/ 9 July 2020

Back in time to meals on wheels

July 03 2020 Cindy Who Works As A Waitress For Burger Fair Takes An Order From A Client. The Burger Fair Drive In Restaurant In Beliville, Cape Town. Photo By David Harrison
Safety first: Business is picking up at the Burger Fair roadhouse (above) in Bellville, Cape Town, owned by Barno Carsten. (Photo: David Harrison/M&G)

The Burger Fair roadhouse in Cape Town’s northern suburb of Bellville has been there for more than 45 years, serving up nostalgia to its long-time loyal customers and boasting cult status among the zef music crowd, especially after being featured in rapper Jack Parow’s Cooler as Ekke video in 2009. 

Then, for the first time in its history it closed. Owner Barno Carstens said the two-month Covid-19 hard lockdowns of levels 5 and 4 was the worst experience ever for the venture. 

No cars filled the large, parking area. Its grills and fryers, which usually sizzle from 9am to 1am the next morning, were silent. The waiters in blue jeans and white T-shirts no longer darted across the parking lot taking orders and delivering burgers. 

“It was very tough,” says Carstens. “I didn’t have any income. We also couldn’t afford to pay staff, so I had to apply to the Covid-19 relief fund. Luckily I got help from my father, otherwise I would also have not been able to pay rent.”

Restaurant owner Barno Carsten at the Burger Fair Drive-in restaurant in Beliville, Cape Town. (David Harrison/M&G)

Burger Fair is now open. Under level 3 regulations restaurants and takeaways can serve seated customers, albeit with a limited number of patrons (who should be wearing face masks except when they’re eating). 

Carstens believes his roadhouse has an edge over restaurants. Because customers sit in their cars, his roadhouse is a physically-distanced dining experience.

He also keeps a close eye on safety standards. Kitchen staff and waiters wear masks and have their temperatures taken twice a day. Diners find something comforting about seeing from their cars the staff behind large glass windows in the kitchen.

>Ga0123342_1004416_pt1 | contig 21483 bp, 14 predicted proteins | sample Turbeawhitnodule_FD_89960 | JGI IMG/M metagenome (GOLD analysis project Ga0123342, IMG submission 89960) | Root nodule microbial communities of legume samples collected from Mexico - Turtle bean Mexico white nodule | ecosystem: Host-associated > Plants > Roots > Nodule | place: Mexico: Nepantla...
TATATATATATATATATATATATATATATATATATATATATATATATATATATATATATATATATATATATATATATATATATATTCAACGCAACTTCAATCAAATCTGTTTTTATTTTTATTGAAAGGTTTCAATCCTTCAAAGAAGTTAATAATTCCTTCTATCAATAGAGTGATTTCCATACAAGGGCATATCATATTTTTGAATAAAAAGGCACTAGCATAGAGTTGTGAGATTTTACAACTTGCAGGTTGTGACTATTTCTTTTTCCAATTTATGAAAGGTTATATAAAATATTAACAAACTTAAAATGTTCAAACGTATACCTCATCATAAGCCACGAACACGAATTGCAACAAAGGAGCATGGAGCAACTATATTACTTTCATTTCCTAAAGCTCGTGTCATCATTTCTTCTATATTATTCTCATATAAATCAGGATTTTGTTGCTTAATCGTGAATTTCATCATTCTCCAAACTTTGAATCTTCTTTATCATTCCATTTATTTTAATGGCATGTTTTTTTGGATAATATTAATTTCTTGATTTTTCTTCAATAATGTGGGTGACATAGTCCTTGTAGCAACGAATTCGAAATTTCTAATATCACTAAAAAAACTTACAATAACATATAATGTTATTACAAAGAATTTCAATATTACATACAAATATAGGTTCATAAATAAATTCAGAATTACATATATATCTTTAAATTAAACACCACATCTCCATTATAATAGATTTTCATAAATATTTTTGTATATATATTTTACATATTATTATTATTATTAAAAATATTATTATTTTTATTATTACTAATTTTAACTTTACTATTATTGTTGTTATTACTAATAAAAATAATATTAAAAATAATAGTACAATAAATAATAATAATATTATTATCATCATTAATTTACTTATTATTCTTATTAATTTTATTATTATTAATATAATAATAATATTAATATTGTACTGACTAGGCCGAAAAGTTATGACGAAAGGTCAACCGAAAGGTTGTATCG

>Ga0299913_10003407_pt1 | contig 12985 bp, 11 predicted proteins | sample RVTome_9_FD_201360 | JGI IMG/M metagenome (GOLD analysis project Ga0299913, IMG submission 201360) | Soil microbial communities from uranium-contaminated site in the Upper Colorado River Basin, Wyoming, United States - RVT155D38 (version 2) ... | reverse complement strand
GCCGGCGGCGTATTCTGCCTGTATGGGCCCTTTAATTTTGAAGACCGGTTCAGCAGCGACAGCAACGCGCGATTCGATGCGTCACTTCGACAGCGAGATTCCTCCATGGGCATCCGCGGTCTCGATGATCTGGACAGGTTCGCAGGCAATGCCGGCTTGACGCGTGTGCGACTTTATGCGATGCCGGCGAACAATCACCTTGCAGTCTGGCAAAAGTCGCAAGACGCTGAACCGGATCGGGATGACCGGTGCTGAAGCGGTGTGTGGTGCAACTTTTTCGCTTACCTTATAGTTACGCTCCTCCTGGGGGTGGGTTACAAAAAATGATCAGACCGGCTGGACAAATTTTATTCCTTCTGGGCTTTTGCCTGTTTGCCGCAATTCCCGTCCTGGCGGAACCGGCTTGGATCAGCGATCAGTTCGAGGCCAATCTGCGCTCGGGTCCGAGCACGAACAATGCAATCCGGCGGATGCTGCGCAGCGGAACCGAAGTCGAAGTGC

“Some people don’t want to go through the motion of getting dressed to go dining. Some are happy to just sit in their car,” Carstens says as he oversees burgers being grilled and milkshakes spun. 

There are only a couple of other roadhouses in the Cape Town area, but Burger Fair is the oldest. “I bought this establishment from my uncle in 1995, but it’s probably been around for more than 20 years before that. He owned two other Burger Fair branches — in Parow and Goodwood — but they all closed down with the Bellville branch the only one left.”

About 50 cars can park and wait to be served at the roadhouse. Carstens thinks Burger Fair may close within five to 10 years, given that space is at a premium in a crowded city like Cape Town where every available piece of land is needed for housing.

“You need a lot of space in a business like this for the cars to park. And there’s not much of that going around,” he says.

Customer’s tastes appear to have changed over the years. Carstens says many now prefer American fast-food chains — such as McDonald’s or Burger King — to local takeaways. Whether this is because brand names are more visible and advertise or the food tastes better, he diplomatically doesn’t answer. 

“But,” he adds, “We have our loyal customers.”

The family has run a business built on repeat customers and regulars. Carstens says a lot of people come because of nostalgia. Besides fresh coats of paint over the years, the look of Burger Fair has not changed in 40 years. Its biggest seller is the memories it evokes of times gone by.

“A lot of people come regularly. But we also have people coming because they remember sitting here with their old girlfriends of years ago. Because we’ve been around so long, we have people who have a lot of memories here,” he says. 

Lockdown has changed people’s routines. “We used to be open until about one in the morning. But since lockdown, more people come during the day,” Carstens says. “I don’t know if they think the virus can only get you at night. But people’s habits have shifted. It’s like there was a complete swap. Night time on weekends was our busiest time, now most of our customers come during the day.”

The easing of Covid-19 lockdowns and of people’s concerns about getting the disease may turn things around for Carstens, who is hopeful he can rebuild Burger Fair’s glory days. Business is picking up and many people now may prefer to enjoy a burger and a milkshake in the safety of their car than in a restaurant.